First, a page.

"We'll always offer painting, watercolor and kids' classes, but we're looking into other ideas, like the art of gardening or the art of composting," Boughton said. "We want to connect with the community in a broader way."
An art-therapy program, new to the education department, will employ a mobile unit — a van carrying art supplies and musical instruments — to bring art classes to community members who have dementia, autism or behavioral issues.
The man behind this broad vision for the Chaffee was board president Rick Twigg, who died of a brain tumor in September at age 56. In early 2017, Twigg assembled a new board. In May, he convinced Boughton to return to the role of executive director, which the latter had held a decade ago. Boughton has also worked at the Chaffee as a volunteer, teacher and gallery manager.
Neither Twigg nor Boughton could have imagined what a difficult year 2017 would prove to be. Instead, they imagined what could be. Twigg led the board in creating the master plan that includes interior and exterior renovations to the historic building, repurchasing the carriage house (which had been sold a number of years ago to relieve financial troubles) and creating an entire campus for the arts.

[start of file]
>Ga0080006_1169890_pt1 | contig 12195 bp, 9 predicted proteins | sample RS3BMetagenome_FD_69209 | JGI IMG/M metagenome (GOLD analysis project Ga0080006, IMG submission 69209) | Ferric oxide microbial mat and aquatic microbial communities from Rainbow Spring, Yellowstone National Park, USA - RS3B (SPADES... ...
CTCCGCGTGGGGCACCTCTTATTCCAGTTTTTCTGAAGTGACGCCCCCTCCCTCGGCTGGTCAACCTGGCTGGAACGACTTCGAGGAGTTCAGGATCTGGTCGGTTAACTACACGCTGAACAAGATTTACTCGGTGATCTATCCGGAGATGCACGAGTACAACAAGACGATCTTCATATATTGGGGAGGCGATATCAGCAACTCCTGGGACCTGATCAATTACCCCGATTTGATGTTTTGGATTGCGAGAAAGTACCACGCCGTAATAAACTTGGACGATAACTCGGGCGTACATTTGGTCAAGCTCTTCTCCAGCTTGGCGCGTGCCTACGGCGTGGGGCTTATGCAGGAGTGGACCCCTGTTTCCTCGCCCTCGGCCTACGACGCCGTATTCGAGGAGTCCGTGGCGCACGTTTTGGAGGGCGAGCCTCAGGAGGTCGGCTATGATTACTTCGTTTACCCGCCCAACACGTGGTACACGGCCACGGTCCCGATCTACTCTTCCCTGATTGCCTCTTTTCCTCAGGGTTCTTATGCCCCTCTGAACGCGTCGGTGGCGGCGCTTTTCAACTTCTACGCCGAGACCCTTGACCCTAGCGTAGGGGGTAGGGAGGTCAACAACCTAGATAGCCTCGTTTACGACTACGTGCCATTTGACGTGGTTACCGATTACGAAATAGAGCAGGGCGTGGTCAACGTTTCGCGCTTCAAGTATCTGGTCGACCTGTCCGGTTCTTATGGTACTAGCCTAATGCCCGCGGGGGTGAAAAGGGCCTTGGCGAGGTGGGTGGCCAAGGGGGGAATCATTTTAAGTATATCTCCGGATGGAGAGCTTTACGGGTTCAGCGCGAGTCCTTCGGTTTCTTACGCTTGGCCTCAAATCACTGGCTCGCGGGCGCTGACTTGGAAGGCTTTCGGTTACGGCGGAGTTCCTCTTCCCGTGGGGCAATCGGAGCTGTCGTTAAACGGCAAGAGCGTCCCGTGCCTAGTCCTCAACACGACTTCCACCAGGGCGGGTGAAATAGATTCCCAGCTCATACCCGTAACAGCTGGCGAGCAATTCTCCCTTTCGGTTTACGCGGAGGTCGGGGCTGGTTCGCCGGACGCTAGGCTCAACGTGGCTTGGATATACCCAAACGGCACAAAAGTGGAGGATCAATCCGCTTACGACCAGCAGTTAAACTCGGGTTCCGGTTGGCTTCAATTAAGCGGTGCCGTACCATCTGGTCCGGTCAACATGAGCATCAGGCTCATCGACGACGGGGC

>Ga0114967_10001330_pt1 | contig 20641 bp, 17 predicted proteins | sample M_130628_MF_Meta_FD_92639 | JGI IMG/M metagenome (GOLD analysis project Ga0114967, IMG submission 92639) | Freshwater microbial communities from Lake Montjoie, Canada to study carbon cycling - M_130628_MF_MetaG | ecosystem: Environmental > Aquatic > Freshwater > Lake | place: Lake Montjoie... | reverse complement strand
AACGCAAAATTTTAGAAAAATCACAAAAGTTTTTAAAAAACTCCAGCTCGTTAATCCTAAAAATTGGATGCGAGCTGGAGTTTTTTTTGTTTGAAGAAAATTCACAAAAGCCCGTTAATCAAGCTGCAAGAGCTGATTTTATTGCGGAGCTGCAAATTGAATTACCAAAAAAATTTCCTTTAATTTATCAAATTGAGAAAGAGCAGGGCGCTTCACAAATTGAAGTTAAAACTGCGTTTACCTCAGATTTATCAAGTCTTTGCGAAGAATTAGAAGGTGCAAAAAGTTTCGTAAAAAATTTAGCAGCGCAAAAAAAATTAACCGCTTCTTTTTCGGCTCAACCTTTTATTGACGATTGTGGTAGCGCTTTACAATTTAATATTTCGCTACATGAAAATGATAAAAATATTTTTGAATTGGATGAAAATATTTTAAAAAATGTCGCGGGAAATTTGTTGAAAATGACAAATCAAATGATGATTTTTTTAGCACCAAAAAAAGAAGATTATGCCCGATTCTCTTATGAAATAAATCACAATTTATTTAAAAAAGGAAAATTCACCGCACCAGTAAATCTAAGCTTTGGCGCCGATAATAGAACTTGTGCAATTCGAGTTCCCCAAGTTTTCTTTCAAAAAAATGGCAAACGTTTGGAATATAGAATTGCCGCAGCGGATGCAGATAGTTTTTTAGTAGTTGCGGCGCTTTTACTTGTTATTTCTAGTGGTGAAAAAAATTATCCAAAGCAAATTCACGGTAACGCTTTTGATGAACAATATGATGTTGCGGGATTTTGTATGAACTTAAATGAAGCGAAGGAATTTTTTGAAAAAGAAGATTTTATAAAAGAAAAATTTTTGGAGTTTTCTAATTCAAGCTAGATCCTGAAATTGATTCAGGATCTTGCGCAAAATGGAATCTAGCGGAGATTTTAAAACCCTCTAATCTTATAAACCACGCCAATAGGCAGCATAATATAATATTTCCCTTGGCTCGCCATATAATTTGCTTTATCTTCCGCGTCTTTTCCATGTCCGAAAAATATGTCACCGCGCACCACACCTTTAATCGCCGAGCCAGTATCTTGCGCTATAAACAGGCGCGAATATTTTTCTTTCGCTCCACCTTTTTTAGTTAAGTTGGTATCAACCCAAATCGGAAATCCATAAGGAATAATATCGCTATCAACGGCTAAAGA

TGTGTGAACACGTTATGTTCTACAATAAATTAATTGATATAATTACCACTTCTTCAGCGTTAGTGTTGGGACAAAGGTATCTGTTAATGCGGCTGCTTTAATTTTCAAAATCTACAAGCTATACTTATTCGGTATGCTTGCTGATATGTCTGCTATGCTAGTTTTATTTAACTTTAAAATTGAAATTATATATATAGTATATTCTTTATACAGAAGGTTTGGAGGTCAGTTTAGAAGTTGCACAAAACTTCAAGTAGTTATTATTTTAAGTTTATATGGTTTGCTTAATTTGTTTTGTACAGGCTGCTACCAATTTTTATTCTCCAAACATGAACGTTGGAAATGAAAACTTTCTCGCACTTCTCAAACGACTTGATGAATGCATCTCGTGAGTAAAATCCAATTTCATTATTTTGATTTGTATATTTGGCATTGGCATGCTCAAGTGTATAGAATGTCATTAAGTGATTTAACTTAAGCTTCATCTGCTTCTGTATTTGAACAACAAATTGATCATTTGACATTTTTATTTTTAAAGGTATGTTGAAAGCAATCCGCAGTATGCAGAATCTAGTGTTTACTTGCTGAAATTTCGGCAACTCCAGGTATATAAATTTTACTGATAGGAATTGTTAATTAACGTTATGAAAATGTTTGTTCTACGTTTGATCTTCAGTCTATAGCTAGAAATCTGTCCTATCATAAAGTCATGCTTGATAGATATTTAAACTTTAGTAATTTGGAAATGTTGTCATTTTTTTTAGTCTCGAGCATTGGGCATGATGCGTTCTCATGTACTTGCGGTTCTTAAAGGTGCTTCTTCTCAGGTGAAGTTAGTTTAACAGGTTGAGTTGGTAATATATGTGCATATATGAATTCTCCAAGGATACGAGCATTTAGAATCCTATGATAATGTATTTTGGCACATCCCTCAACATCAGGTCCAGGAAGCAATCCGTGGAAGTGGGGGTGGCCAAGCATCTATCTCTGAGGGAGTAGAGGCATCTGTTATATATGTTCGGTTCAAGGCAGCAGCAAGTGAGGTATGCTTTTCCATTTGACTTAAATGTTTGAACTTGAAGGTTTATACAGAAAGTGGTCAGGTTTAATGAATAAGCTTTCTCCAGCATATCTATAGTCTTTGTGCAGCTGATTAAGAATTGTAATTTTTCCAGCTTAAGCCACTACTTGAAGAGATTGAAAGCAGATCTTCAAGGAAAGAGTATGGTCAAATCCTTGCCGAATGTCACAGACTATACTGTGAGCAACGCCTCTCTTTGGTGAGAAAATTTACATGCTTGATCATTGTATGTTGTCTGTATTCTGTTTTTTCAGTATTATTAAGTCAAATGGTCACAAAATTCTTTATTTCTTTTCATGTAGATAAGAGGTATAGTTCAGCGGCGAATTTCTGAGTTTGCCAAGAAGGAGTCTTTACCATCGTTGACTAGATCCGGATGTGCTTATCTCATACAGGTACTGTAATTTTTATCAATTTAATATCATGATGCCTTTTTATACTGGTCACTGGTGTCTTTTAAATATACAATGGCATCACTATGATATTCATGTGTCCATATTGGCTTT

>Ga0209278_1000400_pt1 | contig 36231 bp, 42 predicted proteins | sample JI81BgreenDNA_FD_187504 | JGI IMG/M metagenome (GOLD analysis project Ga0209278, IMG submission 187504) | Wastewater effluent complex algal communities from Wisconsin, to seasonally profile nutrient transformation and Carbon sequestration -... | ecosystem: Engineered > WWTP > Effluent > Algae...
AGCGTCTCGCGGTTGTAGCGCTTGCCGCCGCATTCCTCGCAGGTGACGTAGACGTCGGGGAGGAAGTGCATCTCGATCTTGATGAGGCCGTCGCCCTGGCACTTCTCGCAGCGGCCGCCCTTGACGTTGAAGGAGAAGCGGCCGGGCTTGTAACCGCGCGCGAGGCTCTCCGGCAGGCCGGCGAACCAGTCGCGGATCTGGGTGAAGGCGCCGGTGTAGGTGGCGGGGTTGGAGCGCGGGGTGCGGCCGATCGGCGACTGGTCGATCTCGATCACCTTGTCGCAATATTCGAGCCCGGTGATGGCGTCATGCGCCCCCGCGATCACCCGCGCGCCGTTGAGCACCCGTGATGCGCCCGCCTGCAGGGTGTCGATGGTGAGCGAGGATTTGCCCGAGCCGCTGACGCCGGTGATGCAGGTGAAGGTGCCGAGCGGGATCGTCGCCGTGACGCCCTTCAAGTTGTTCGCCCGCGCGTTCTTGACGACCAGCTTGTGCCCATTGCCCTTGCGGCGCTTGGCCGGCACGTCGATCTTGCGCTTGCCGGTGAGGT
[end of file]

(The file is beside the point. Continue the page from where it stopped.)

According to a tribute in memory of Twigg on the Chaffee's website, Twigg saw great potential in the Chaffee, envisioning it as a community center for locals and a destination for others to experience Rutland's charm and history. He saw such a place as being accessible to all, with children- and family-oriented programming playing a dominant role. Twigg believed that "art" encompassed visual, literary, musical, culinary and performance arts and more, and he hoped to bring them all to the Chaffee.